This happens to be Independent Booksellers' Week, but I don't need that or any other excuse to visit a bookshop, so when I was in Oxford I went, of course, to Blackwell's, and there I bought two books of local interest:
Penelope Lively's The House on Norham Gardens is set in North Oxford, and is described by Philip Pullman as "one of the best books by one of the best writers for children." It begins by describing the location:
"... As you go south [the houses] are growing. Getting higher and odder. By the time you get to Norham Gardens they have tottered over the edge into madness: these are not houses but flights of fancy. They are three stories high and disguise themselves as churches. They have ecclesiastical porches instead of front doors and round norman windows or pointed gothic ones, neatly grouped in threes with flaring brick to set them off. They reek of hymns and the Empire, Mafeking and the Khyber Pass, Mr. Gladstone and Our Dear Queen. They have nineteen rooms and half a dozen chimneys and iron fire escapes. A bomb couldn't blow them up, and the privet in their gardens has survived two World Wars.
People live in these houses. Clare Mayfield, aged fourteen, raised by aunts in North Oxford."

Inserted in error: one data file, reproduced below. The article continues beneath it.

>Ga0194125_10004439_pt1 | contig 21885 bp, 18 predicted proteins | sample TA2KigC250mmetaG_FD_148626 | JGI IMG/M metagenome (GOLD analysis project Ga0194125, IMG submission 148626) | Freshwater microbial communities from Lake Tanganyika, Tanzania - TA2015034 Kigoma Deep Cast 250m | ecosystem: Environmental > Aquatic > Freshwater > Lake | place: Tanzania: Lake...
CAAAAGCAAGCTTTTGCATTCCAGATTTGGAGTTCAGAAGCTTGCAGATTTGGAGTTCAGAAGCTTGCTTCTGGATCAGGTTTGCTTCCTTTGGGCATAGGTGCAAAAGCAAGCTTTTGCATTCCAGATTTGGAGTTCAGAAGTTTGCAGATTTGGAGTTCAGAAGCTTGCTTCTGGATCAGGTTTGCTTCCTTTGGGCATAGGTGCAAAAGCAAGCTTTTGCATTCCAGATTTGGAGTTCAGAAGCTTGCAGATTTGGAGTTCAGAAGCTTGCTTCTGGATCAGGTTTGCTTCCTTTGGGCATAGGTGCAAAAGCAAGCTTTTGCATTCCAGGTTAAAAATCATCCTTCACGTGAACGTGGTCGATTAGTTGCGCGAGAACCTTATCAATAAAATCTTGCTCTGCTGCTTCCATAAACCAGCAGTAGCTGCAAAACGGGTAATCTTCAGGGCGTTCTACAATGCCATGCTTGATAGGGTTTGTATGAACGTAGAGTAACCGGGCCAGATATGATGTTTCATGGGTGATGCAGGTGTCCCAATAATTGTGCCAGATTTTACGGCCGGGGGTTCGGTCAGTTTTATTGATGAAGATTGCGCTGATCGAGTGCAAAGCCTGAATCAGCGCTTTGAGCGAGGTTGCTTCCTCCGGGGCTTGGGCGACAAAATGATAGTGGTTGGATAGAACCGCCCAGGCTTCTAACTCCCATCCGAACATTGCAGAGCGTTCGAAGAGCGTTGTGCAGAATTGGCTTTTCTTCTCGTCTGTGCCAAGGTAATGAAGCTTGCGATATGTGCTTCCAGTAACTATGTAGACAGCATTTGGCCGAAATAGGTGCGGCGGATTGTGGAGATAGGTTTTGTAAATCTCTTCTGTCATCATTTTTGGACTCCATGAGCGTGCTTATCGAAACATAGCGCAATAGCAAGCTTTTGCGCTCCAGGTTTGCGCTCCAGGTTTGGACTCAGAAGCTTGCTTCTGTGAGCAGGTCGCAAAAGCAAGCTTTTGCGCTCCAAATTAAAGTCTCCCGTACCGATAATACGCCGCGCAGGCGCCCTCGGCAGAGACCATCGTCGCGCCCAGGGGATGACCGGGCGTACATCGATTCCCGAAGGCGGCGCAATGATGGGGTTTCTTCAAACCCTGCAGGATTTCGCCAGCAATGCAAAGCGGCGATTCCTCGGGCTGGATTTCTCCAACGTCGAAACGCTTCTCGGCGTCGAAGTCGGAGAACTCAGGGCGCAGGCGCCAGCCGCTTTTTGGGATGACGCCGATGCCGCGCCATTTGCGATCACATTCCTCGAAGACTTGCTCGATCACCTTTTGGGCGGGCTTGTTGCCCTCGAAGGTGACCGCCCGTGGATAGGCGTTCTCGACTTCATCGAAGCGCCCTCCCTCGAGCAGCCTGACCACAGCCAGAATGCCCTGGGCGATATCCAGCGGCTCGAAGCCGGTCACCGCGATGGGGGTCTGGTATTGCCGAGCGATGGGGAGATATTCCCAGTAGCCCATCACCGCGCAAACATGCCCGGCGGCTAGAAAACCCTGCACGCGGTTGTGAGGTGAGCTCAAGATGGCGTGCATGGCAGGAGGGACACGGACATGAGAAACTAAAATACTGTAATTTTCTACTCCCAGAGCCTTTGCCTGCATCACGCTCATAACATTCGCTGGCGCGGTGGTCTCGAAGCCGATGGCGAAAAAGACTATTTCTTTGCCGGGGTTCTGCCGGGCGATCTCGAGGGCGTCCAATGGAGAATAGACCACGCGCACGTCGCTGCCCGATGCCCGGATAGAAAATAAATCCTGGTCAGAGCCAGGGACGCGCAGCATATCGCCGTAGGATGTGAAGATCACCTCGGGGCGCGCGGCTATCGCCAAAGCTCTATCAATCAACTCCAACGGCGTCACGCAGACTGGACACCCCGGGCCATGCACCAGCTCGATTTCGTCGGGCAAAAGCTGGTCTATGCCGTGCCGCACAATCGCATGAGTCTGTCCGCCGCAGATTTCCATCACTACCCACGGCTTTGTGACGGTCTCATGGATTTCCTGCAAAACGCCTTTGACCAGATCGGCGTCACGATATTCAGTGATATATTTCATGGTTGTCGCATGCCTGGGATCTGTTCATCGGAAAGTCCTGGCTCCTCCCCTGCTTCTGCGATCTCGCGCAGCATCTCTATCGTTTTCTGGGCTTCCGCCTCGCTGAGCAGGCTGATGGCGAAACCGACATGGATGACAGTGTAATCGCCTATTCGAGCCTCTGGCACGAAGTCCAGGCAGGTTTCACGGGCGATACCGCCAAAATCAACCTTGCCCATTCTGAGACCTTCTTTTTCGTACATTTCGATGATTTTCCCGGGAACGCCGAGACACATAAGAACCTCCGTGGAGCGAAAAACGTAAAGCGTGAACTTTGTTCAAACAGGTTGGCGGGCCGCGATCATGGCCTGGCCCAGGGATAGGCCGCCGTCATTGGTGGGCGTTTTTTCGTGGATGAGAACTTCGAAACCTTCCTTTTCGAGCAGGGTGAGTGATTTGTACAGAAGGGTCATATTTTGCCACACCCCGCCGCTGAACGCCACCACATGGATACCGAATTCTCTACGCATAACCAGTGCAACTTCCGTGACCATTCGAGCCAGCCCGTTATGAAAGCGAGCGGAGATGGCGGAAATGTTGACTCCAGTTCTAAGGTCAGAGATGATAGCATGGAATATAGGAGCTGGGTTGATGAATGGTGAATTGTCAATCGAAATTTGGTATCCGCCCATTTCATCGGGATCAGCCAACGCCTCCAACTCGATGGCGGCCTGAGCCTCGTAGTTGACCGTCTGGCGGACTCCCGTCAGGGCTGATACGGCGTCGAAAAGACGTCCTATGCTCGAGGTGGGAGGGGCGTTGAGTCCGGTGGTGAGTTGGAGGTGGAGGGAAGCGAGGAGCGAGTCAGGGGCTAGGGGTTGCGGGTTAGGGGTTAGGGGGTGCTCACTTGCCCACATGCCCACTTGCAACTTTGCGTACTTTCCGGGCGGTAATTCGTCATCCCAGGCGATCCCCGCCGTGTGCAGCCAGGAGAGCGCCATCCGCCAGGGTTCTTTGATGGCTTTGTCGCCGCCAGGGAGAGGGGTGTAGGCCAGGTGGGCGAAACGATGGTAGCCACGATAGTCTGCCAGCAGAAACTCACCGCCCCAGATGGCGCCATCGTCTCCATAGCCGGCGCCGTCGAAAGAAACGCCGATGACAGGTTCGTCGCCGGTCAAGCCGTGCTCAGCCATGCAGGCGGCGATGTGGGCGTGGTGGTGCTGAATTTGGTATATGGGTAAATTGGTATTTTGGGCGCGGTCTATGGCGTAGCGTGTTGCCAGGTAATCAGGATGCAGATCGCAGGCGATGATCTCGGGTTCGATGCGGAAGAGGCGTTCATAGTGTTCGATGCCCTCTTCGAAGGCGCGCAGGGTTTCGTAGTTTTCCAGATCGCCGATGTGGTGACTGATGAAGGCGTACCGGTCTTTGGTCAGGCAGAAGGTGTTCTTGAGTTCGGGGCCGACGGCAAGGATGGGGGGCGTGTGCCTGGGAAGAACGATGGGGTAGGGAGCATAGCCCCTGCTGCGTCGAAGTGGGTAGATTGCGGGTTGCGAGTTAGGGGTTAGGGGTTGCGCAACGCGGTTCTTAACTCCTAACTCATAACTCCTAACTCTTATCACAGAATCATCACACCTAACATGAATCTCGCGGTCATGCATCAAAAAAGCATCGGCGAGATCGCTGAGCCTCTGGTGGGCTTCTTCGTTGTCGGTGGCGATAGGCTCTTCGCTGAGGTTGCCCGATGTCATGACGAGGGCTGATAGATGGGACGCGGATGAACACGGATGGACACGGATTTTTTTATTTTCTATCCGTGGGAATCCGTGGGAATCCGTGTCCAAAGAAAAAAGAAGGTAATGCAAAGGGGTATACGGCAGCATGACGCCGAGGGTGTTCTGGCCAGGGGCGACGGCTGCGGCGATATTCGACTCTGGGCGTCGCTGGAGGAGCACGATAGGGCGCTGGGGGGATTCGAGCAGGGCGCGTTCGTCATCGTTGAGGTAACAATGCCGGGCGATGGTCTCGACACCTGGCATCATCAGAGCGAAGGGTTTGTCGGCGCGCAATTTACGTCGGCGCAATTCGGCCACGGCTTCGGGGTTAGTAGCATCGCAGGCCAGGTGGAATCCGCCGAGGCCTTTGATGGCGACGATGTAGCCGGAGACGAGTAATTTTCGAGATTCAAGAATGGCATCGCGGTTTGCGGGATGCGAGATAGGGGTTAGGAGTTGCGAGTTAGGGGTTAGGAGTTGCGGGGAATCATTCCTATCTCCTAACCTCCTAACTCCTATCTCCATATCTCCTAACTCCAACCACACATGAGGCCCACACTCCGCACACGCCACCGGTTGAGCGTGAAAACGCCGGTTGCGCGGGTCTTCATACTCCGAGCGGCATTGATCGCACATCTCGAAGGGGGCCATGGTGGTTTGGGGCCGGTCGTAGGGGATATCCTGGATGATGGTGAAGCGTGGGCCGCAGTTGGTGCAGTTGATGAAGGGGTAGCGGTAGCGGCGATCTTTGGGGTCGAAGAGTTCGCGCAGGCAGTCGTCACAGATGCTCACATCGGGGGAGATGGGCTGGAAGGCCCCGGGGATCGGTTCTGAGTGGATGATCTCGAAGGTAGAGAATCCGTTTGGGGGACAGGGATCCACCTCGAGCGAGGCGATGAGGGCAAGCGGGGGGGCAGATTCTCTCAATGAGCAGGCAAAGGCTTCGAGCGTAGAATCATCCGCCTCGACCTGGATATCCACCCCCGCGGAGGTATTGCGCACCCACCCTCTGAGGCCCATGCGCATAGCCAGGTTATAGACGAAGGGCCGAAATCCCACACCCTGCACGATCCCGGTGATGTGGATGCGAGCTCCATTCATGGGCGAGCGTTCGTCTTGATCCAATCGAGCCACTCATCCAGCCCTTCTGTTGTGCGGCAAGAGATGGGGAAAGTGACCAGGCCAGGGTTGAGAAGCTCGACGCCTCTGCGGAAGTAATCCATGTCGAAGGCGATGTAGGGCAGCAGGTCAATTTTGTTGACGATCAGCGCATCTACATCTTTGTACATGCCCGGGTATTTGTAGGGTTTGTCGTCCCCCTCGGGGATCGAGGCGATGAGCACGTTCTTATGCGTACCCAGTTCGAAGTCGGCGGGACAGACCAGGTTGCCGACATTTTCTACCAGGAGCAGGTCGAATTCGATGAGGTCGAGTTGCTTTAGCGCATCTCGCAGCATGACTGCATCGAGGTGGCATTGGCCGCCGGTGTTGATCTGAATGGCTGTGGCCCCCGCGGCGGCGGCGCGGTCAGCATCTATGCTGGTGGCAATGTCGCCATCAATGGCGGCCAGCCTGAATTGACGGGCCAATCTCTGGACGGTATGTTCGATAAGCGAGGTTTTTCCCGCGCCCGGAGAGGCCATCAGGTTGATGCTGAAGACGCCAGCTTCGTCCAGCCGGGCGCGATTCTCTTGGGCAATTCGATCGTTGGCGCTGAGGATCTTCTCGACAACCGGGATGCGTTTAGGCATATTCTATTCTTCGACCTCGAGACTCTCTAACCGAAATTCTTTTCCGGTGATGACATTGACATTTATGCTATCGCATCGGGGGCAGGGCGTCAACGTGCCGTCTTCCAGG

My second purchase is non-fiction, Chiang Yee's The Silent Traveller in Oxford:
"In 1940 the Chinese writer Chiang Yee arrived in Oxford as a refugee from the London Blitz, his lodgings having been bombed. He came to Oxford, he writes, "in rather a turmoil". What was meant to be a brief escape turned into a five-year stay, an affectionate relationship with the city, and the fifth in the hugely successful "Silent Traveller" series. Looking at the city and its historic university with the curiosity and openness of a complete stranger, Chiang Yee paints a revealing picture of Oxford's particular atmosphere, its rituals and traditions. He mixes with undergraduates and dons, visits pubs and restaurants, witnesses Union debates and punting on the river, all with a gentle astonishment and perceptive eye for detail. Chiang Yee explores the colleges and other student haunts, but also the city and its surrounds, from Port Meadow to Headington and Hinksey. First published in 1944, The Silent Traveller in Oxford evokes a wartime city of shortages and blackouts. It also captures an earlier age of university life, when students drank sherry and scaled college walls to escape prowling Bulldogs. Throughout Chiang Yee draws parallels between Oxford and his native China, comparing the seasons, architecture, and the nature of learning itself. Illustrated with the author's own sketches, this book is both an atmospheric account of 1940s Oxford and a charming "Oriental" view of one of Britain's best loved cities."